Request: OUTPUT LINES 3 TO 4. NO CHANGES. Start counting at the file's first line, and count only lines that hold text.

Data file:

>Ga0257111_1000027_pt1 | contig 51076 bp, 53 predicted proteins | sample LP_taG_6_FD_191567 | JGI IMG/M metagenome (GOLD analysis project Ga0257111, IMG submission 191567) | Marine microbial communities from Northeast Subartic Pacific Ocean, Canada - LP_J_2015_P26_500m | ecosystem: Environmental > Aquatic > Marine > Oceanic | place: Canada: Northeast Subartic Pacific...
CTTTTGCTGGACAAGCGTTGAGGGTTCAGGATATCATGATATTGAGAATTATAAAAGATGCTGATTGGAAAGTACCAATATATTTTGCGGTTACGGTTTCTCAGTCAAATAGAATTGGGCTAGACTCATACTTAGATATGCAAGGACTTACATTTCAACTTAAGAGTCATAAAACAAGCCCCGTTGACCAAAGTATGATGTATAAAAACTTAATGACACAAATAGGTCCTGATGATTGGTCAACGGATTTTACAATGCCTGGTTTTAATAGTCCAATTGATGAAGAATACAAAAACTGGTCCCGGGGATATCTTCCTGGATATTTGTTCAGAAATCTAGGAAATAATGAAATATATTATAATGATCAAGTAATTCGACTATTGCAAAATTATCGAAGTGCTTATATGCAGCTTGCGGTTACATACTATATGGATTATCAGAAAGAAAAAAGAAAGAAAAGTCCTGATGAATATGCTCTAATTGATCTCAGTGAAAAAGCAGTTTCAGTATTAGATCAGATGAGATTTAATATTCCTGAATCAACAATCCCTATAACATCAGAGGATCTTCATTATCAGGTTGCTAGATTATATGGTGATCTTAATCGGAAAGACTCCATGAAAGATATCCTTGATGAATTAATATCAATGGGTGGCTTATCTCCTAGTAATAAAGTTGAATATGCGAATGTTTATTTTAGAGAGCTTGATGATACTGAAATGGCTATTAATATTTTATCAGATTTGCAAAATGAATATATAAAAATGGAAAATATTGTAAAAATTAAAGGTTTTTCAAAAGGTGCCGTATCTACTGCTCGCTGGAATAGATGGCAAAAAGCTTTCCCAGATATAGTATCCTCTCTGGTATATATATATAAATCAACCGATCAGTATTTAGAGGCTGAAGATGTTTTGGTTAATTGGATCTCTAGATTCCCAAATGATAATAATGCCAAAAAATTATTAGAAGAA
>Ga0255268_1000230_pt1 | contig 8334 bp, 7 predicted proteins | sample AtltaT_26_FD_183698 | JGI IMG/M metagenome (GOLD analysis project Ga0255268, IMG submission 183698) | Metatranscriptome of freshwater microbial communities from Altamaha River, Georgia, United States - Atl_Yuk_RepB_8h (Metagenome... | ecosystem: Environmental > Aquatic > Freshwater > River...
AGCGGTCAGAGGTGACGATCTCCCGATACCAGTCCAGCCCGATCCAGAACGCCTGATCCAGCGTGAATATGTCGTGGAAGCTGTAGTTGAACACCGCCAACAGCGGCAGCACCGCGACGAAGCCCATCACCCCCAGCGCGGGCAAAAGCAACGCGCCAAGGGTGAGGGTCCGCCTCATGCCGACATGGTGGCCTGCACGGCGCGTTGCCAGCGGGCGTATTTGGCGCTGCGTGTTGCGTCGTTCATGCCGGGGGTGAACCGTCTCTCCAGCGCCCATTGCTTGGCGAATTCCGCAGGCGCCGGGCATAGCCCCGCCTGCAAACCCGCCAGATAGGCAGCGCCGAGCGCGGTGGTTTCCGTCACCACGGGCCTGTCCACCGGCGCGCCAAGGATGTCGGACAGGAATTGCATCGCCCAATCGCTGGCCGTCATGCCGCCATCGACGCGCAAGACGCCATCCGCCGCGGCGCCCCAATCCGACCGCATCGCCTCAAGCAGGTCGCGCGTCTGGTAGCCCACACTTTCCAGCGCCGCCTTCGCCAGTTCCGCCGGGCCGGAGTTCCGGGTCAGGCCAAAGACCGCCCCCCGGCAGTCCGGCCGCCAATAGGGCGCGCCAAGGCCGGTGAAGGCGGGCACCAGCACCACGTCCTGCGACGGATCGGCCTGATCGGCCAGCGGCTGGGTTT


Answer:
>Ga0255268_1000230_pt1 | contig 8334 bp, 7 predicted proteins | sample AtltaT_26_FD_183698 | JGI IMG/M metagenome (GOLD analysis project Ga0255268, IMG submission 183698) | Metatranscriptome of freshwater microbial communities from Altamaha River, Georgia, United States - Atl_Yuk_RepB_8h (Metagenome... | ecosystem: Environmental > Aquatic > Freshwater > River...
AGCGGTCAGAGGTGACGATCTCCCGATACCAGTCCAGCCCGATCCAGAACGCCTGATCCAGCGTGAATATGTCGTGGAAGCTGTAGTTGAACACCGCCAACAGCGGCAGCACCGCGACGAAGCCCATCACCCCCAGCGCGGGCAAAAGCAACGCGCCAAGGGTGAGGGTCCGCCTCATGCCGACATGGTGGCCTGCACGGCGCGTTGCCAGCGGGCGTATTTGGCGCTGCGTGTTGCGTCGTTCATGCCGGGGGTGAACCGTCTCTCCAGCGCCCATTGCTTGGCGAATTCCGCAGGCGCCGGGCATAGCCCCGCCTGCAAACCCGCCAGATAGGCAGCGCCGAGCGCGGTGGTTTCCGTCACCACGGGCCTGTCCACCGGCGCGCCAAGGATGTCGGACAGGAATTGCATCGCCCAATCGCTGGCCGTCATGCCGCCATCGACGCGCAAGACGCCATCCGCCGCGGCGCCCCAATCCGACCGCATCGCCTCAAGCAGGTCGCGCGTCTGGTAGCCCACACTTTCCAGCGCCGCCTTCGCCAGTTCCGCCGGGCCGGAGTTCCGGGTCAGGCCAAAGACCGCCCCCCGGCAGTCCGGCCGCCAATAGGGCGCGCCAAGGCCGGTGAAGGCGGGCACCAGCACCACGTCCTGCGACGGATCGGCCTGATCGGCCAGCGGCTGGGTTT